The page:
Special to Seattle24x7
Q. I saw your recent column about taking in partners. I’m starting a business with two buddies. We’re all freelancers and accustomed to a fairly unstructured work day. I know it is wishful thinking to assume we’ll always get along. Each of us will own one-third of the company. I’m interested in knowing what we can do to prevent one partner from misusing company funds. What don’t I know that can get us in trouble?
A. Someone once said “Success depends on your backbone, not your wish bone.” You’re right. It’s probably wishful thinking to assume three friends will always agree on how to manage a startup business, especially as your company progresses to full scale operations.
To minimize nasty financial surprises and partner misunderstandings it’s important to establish some basic policies governing day to day business operations.
In first time partnerships involving good friends, it may be worthwhile to invite a mentor or other independent advisor with venture building experience to facilitate your first partnership planning meetings.
As a starting point, talk through how financial and purchasing decisions will be made. For example, can a partner buy or lease new equipment or open a credit line at an office supply store? What authority does a partner have to promise discounts to customers? What happens when the partners disagree on a new initiative? Will the majority rule? Work through the issues and make a formal record of your decisions.
When you set up bank accounts, establish limits on check writing authority. Many partnerships require two signatures for payments over a certain amount. If you choose to bank online, make sure the service can reasonably restrict account access according to your company’s needs.
Agree who will be responsible for accounting, paying bills and preparing state and federal tax filings. But watch out. Just because one partner agrees to oversee bookkeeping matters doesn’t mean the other partners are free from responsibility. The liability for correcting filing errors or paying back taxes is “joint and several” meaning the partner with the largest personal bank account could end up paying any unpaid taxes.
Other areas of potential trouble are credit cards, equipment leases and office leases. While it may seem as though an obligation is taken on by your company, in most cases the fine print says otherwise.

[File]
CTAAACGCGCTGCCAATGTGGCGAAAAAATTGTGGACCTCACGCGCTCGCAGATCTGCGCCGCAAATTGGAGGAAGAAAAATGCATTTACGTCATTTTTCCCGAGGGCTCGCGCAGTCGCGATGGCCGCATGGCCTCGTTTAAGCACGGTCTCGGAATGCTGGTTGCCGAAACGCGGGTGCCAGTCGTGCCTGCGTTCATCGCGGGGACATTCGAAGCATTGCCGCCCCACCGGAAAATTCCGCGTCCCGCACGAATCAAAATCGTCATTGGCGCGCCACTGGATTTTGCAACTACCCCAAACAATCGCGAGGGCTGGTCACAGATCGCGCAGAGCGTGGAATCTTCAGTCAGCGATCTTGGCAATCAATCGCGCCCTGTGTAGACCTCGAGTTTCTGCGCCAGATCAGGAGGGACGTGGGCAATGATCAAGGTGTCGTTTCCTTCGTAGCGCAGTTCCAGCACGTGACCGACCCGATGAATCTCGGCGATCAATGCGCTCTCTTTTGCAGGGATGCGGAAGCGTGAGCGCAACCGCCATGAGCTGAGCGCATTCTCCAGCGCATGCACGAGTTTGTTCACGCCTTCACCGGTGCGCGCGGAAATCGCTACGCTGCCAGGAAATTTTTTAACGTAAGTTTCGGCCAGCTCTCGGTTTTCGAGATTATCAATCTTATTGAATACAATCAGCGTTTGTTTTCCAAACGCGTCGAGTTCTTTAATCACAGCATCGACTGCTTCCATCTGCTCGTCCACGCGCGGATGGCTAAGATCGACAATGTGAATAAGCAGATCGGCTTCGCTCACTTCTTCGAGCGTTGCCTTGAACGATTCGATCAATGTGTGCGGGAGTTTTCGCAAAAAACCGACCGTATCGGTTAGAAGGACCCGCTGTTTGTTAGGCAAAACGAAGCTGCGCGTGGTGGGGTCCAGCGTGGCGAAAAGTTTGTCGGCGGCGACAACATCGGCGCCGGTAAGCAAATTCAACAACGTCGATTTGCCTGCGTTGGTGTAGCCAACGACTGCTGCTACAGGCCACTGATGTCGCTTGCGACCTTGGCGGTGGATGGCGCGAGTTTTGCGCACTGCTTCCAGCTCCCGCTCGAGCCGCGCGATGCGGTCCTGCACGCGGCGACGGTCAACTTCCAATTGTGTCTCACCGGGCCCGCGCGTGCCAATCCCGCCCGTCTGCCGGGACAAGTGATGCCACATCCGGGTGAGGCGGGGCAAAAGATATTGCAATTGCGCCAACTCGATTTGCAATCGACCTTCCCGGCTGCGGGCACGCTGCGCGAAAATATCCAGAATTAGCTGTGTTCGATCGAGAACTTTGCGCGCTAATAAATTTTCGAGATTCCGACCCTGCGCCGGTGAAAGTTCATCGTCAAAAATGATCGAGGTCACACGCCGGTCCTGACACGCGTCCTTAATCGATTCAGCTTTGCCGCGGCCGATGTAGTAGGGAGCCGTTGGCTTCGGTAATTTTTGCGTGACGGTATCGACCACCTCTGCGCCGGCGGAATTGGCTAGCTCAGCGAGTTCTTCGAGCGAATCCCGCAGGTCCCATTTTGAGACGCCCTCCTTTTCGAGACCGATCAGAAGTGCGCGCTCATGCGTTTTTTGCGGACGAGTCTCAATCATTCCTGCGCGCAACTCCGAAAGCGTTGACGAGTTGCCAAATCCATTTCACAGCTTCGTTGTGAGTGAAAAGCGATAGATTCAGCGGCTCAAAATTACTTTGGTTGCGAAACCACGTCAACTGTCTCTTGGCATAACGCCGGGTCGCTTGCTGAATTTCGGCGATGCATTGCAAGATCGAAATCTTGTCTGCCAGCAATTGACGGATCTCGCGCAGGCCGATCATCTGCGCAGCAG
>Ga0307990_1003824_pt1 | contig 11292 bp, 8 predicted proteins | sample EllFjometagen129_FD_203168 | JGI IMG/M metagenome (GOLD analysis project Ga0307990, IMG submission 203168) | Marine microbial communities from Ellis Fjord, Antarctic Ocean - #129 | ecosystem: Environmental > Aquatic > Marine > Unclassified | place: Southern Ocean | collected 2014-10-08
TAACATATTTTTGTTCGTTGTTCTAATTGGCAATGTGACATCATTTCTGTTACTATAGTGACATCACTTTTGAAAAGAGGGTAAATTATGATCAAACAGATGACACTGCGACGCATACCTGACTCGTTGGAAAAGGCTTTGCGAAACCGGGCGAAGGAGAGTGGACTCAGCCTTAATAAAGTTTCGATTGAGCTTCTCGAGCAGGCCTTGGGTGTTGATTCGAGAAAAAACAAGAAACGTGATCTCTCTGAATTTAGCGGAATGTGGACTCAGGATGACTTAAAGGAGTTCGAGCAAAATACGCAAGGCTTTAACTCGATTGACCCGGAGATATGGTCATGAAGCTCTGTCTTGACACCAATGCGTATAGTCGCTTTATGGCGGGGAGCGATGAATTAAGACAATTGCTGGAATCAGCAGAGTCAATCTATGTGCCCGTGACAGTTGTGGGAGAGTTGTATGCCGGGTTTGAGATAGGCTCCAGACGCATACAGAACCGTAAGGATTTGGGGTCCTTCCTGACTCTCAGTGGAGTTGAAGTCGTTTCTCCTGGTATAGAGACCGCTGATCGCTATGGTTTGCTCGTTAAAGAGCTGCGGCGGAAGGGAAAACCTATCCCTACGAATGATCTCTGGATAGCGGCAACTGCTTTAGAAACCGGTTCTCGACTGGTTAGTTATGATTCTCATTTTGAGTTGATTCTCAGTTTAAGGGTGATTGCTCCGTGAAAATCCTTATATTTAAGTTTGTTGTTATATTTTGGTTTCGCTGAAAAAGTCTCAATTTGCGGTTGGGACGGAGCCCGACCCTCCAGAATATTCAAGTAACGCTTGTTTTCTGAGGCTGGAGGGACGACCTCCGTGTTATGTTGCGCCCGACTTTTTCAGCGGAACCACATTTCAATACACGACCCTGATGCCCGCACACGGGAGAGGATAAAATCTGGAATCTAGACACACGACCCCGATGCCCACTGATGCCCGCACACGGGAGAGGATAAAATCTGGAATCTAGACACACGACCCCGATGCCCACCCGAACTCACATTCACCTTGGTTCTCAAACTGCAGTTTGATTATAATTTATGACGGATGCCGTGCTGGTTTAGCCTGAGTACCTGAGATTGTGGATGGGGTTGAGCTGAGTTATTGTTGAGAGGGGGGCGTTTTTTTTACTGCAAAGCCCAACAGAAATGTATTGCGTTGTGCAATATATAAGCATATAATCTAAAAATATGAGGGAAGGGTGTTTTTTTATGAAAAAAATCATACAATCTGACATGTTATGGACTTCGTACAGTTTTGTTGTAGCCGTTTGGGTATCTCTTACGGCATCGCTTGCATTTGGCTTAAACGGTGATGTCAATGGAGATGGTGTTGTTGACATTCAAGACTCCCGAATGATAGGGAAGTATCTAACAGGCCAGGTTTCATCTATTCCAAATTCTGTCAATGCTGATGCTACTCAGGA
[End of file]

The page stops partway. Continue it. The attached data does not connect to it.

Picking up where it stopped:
For example, American Express’ small business card application reads that the person signing the application is personally liable for all charges to the card plus all other purchases made on cards associated with the same account. And so if one partner incurs a big bill that is not authorized by other partners and beyond the company’s bank balance, then the person who signed the original account application is personally liable for the entire bill, plus accruing interest.
Clearly, the best way to limit your personal potential liability is to read all agreements. If you don’t understand something, don’t sign. If you are uneasy about your buddies’ business judgment, then don’t join in as a partner.
Here’s one final recommendation. The smartest business people I know consider the downside of every deal just as much as they fanaticize about the upside. If you decide to organize your partnership, hire a lawyer to develop formal partnership agreements including the procedures for buying out rogue partners or dissolving the partnership altogether.
Yes there are risks and rewards in everything we do as innovative business builders. But more rewards seem to go to entrepreneurs like you who take the time to ask questions and manage risk in a conscientious way. Well done. [24×7]
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